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About the Centre for IT & IP Law


The Centre for IT & IP Law is a research center at the Faculty of Law of the University of Leuven (KU Leuven), with currently a staff of over 40 researchers specialized in legal and ethical aspects of IT innovation and intellectual property.

Researchers working at the Centre for IT and IP Law focus on the fundamental re-thinking of the current legal framework, necessitated by the rapid evolution of technology in various fields, such as government, media, health care, informatics, digital economy, banking, transport, culture, etc. Their research is characterized by an intra- and extra-juridical interdisciplinary approach, constantly aspiring cross-fertilization between legal, technical, economic, ethical and socio-cultural perspectives.

The Centre for IT & IP Law has a solid track record as a law and ethics partner of large international and interdisciplinary research projects. It is internationally renowned for its expertise in the areas of data protection and privacy, health and care, intellectual property, media and communications, and (cyber)security.

Based on its extensive research expertise, the Centre for IT & IP Law also provides education programs and courses both in Dutch and in English, both on undergraduate and graduate levels on the KU Leuven campus in Leuven and Brussels. In this way, the Centre for IT & IP Law is able to share its expertise with students, scholars and practitioners from around the globe and guide them through the complex world of Law & ICT. The teaching programs of the Centre for IT & IP Law are ranking high, both in student evaluations and in periodic interuniversity teaching assessments. Amongst the curricula of the Centre for IT & IP Law the Masters of Intellectual Property Rights and ICT Law is one of the most popular programs.

© Studio Roma
© Studio Roma

The Centre for IT & IP Law is a member of the Leuven Center on Information and Communication Technology ( which combines the complimentary expertise and experiences of electronics engineers, computer scientists, sociologists and legal scholars in the ICT field at KU Leuven in a multi-disciplinary research center that aims to play a leading role in the worldwide ICT research scene, as well as of imec, high-tech research and innovation hub for nanoelectronics and digital technologies, which unites more than 850 researchers in ICT and ICT driven technologies located at 5 Flemish universities.

The Centre for IT & IP Law evolved from a merger in July 2014 between the Interdisciplinary Centre for Law and ICT (ICRI) and the Centre for Intellectual Property Rights (CIR), which both had already existed independently for over two decades. After several years of collaboration, it became evident that the regulatory challenges of the new digital age could better be faced by joining forces. The full integration of the complementary expertise in ICT, media and intellectual property law enables The Centre for IT & IP Law to expand its mission and vision in its research and teaching activities for a more robust approach of the future.

The activities of the Centre for IT & IP Law are made possible through funding from multiple European and national research programs and, in particular, from imec and the Vancraesbeeck fund.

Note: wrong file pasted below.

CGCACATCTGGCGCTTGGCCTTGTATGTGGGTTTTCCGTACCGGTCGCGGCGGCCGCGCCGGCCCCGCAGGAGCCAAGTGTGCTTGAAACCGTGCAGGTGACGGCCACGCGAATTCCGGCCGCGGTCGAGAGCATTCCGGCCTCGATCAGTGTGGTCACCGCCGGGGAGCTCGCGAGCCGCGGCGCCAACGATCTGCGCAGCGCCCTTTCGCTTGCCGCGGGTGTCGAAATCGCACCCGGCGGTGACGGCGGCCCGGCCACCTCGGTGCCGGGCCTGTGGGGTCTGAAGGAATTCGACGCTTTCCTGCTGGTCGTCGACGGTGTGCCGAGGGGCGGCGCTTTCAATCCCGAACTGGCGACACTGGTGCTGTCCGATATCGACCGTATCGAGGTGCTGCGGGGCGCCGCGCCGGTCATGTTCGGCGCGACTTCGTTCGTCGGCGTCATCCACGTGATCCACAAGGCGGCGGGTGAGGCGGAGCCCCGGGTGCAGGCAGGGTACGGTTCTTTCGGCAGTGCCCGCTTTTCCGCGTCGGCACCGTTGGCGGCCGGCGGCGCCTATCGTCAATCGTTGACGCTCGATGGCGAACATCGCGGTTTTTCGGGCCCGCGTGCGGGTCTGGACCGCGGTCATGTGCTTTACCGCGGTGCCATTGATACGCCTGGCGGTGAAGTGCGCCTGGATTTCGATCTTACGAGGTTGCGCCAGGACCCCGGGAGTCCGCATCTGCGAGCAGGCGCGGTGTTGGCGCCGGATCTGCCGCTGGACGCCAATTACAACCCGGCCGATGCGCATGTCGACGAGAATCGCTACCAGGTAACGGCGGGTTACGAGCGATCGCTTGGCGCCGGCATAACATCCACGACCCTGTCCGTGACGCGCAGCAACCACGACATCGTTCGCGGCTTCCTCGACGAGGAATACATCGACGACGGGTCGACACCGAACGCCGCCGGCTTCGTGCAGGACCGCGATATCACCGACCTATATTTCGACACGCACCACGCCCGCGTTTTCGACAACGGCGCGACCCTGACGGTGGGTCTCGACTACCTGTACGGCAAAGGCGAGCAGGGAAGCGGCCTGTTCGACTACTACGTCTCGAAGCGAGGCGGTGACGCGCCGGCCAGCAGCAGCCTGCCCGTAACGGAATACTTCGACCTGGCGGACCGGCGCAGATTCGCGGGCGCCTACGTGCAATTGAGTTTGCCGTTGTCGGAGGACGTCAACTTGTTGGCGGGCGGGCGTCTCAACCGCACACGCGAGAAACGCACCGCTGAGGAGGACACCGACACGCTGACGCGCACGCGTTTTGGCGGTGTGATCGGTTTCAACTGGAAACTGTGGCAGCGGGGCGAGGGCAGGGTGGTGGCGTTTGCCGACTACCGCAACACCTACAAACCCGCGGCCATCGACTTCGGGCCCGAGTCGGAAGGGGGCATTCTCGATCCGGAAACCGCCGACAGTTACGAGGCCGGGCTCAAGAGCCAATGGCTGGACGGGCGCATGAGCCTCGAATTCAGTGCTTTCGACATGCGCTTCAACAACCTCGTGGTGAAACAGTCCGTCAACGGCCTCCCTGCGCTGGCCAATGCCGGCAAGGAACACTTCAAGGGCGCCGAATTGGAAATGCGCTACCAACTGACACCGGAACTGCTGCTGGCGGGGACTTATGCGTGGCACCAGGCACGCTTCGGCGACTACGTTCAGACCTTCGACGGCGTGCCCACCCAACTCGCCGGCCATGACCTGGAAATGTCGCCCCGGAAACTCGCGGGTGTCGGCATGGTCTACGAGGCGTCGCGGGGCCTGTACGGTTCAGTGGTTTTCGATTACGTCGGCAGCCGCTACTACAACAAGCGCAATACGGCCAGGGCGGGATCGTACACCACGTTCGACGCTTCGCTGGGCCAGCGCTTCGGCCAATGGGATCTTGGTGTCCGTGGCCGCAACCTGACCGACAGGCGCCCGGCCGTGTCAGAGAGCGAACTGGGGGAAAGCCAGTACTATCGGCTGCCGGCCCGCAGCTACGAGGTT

Interdisciplinary Centre for Law and ICT (ICRI), founded in 1990 by Professor Jos Dumortier

ICRI was a research center at the Faculty of Law of KU Leuven dedicated to advance and promote legal knowledge about the information society through research and teaching of the highest quality. ICRI was particularly committed to contribute to a better and more efficient regulatory and policy framework for innovation technologies. It also used its knowledge to contribute to the improvement of legal policies and practices with regard to law & ICT by providing advisory and consultancy services to legislators, public bodies and private enterprises. ICRI was also among the founding members of the Leuven Centre on Information and Communication Technology (LICT) and iMinds (now imec). It was also the initiator and coordinator of the Belgian Cybercrime Centre of Excellence for Training, Research and Education (B-CCENTRE). Through its activities ICRI has acquired an established reputation on the national as well as on the international level.


Centre for Intellectual Property Rights (CIR), founded in 1988 by Professor Frank Gotzen

CIR was established in 1988 with the approval of the law faculties of KU Leuven and the former Catholic University of Brussels (KU Brussels). The Centre was founded in response to an increasing need among scientists, lawyers, technologists and companies. To a large extent, the establishment of CIR and its activities have been made possible thanks to the Vancraesbeeck-fund set-up by Paul Vancraesbeeck. The objective of CIR was to gain a profound knowledge in patent, trade mark, design and copyright law. More specifically, CIR aimed at gaining a better insight into new and evolving areas of intellectual property law (such as the protection of software, semi-conductor products and biotechnological inventions, standardization and technology transfers) and the general problems of patents, trademarks, designs and copyright.

To concretize these objects CIR organized a manifold of activities on an interdisciplinary level, including fundamental research, the gathering of documentation, the provision of postgraduate teaching, organizing conferences and scientific service to the community.